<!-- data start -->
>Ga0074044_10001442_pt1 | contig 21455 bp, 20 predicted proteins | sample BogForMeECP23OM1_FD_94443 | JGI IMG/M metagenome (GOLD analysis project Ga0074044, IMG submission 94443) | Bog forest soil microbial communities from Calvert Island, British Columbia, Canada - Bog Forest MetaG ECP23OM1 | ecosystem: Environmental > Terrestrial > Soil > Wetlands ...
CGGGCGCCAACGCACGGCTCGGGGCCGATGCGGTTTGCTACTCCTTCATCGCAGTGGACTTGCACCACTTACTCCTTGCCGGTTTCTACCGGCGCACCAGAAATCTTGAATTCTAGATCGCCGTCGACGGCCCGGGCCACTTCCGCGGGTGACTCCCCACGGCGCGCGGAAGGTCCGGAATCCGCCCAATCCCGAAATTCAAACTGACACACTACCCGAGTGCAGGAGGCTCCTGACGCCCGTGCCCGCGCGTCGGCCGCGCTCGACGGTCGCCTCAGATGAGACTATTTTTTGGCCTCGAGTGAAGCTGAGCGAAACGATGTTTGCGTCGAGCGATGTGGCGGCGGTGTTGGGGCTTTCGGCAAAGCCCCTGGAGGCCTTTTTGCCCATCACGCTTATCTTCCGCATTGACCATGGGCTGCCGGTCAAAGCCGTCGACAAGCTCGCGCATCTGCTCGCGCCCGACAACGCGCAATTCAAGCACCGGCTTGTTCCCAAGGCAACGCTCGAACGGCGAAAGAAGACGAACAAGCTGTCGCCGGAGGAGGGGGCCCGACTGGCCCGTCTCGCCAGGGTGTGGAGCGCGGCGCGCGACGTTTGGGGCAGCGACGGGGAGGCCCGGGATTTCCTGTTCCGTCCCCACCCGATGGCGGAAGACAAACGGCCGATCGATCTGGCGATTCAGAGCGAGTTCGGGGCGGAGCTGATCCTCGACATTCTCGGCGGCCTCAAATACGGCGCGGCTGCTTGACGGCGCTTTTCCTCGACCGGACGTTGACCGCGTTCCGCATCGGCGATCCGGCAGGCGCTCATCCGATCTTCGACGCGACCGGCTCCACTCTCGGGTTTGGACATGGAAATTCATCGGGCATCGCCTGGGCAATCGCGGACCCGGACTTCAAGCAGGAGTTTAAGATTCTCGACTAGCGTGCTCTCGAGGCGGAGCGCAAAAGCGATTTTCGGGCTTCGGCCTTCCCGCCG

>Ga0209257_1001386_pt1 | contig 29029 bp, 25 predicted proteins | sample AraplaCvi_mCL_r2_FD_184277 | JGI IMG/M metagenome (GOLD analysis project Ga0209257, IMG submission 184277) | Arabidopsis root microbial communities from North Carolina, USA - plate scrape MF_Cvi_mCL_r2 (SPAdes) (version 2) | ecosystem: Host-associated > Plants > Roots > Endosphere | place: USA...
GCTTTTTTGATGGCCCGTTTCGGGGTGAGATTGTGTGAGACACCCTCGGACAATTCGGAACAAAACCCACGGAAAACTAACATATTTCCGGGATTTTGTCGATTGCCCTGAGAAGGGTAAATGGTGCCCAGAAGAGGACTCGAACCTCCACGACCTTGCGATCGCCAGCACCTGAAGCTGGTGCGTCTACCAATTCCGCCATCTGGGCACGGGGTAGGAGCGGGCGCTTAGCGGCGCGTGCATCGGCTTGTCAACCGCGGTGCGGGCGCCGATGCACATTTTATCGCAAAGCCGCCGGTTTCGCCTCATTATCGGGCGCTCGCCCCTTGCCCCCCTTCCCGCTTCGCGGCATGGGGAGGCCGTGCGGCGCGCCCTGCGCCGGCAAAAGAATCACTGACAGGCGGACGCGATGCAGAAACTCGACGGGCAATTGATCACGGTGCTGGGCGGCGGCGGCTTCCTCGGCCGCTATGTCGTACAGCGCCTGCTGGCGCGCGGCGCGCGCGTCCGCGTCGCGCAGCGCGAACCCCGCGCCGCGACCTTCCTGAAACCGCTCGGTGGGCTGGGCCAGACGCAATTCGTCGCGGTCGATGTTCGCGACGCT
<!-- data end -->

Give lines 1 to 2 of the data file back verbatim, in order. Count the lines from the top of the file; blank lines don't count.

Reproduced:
>Ga0074044_10001442_pt1 | contig 21455 bp, 20 predicted proteins | sample BogForMeECP23OM1_FD_94443 | JGI IMG/M metagenome (GOLD analysis project Ga0074044, IMG submission 94443) | Bog forest soil microbial communities from Calvert Island, British Columbia, Canada - Bog Forest MetaG ECP23OM1 | ecosystem: Environmental > Terrestrial > Soil > Wetlands ...
CGGGCGCCAACGCACGGCTCGGGGCCGATGCGGTTTGCTACTCCTTCATCGCAGTGGACTTGCACCACTTACTCCTTGCCGGTTTCTACCGGCGCACCAGAAATCTTGAATTCTAGATCGCCGTCGACGGCCCGGGCCACTTCCGCGGGTGACTCCCCACGGCGCGCGGAAGGTCCGGAATCCGCCCAATCCCGAAATTCAAACTGACACACTACCCGAGTGCAGGAGGCTCCTGACGCCCGTGCCCGCGCGTCGGCCGCGCTCGACGGTCGCCTCAGATGAGACTATTTTTTGGCCTCGAGTGAAGCTGAGCGAAACGATGTTTGCGTCGAGCGATGTGGCGGCGGTGTTGGGGCTTTCGGCAAAGCCCCTGGAGGCCTTTTTGCCCATCACGCTTATCTTCCGCATTGACCATGGGCTGCCGGTCAAAGCCGTCGACAAGCTCGCGCATCTGCTCGCGCCCGACAACGCGCAATTCAAGCACCGGCTTGTTCCCAAGGCAACGCTCGAACGGCGAAAGAAGACGAACAAGCTGTCGCCGGAGGAGGGGGCCCGACTGGCCCGTCTCGCCAGGGTGTGGAGCGCGGCGCGCGACGTTTGGGGCAGCGACGGGGAGGCCCGGGATTTCCTGTTCCGTCCCCACCCGATGGCGGAAGACAAACGGCCGATCGATCTGGCGATTCAGAGCGAGTTCGGGGCGGAGCTGATCCTCGACATTCTCGGCGGCCTCAAATACGGCGCGGCTGCTTGACGGCGCTTTTCCTCGACCGGACGTTGACCGCGTTCCGCATCGGCGATCCGGCAGGCGCTCATCCGATCTTCGACGCGACCGGCTCCACTCTCGGGTTTGGACATGGAAATTCATCGGGCATCGCCTGGGCAATCGCGGACCCGGACTTCAAGCAGGAGTTTAAGATTCTCGACTAGCGTGCTCTCGAGGCGGAGCGCAAAAGCGATTTTCGGGCTTCGGCCTTCCCGCCG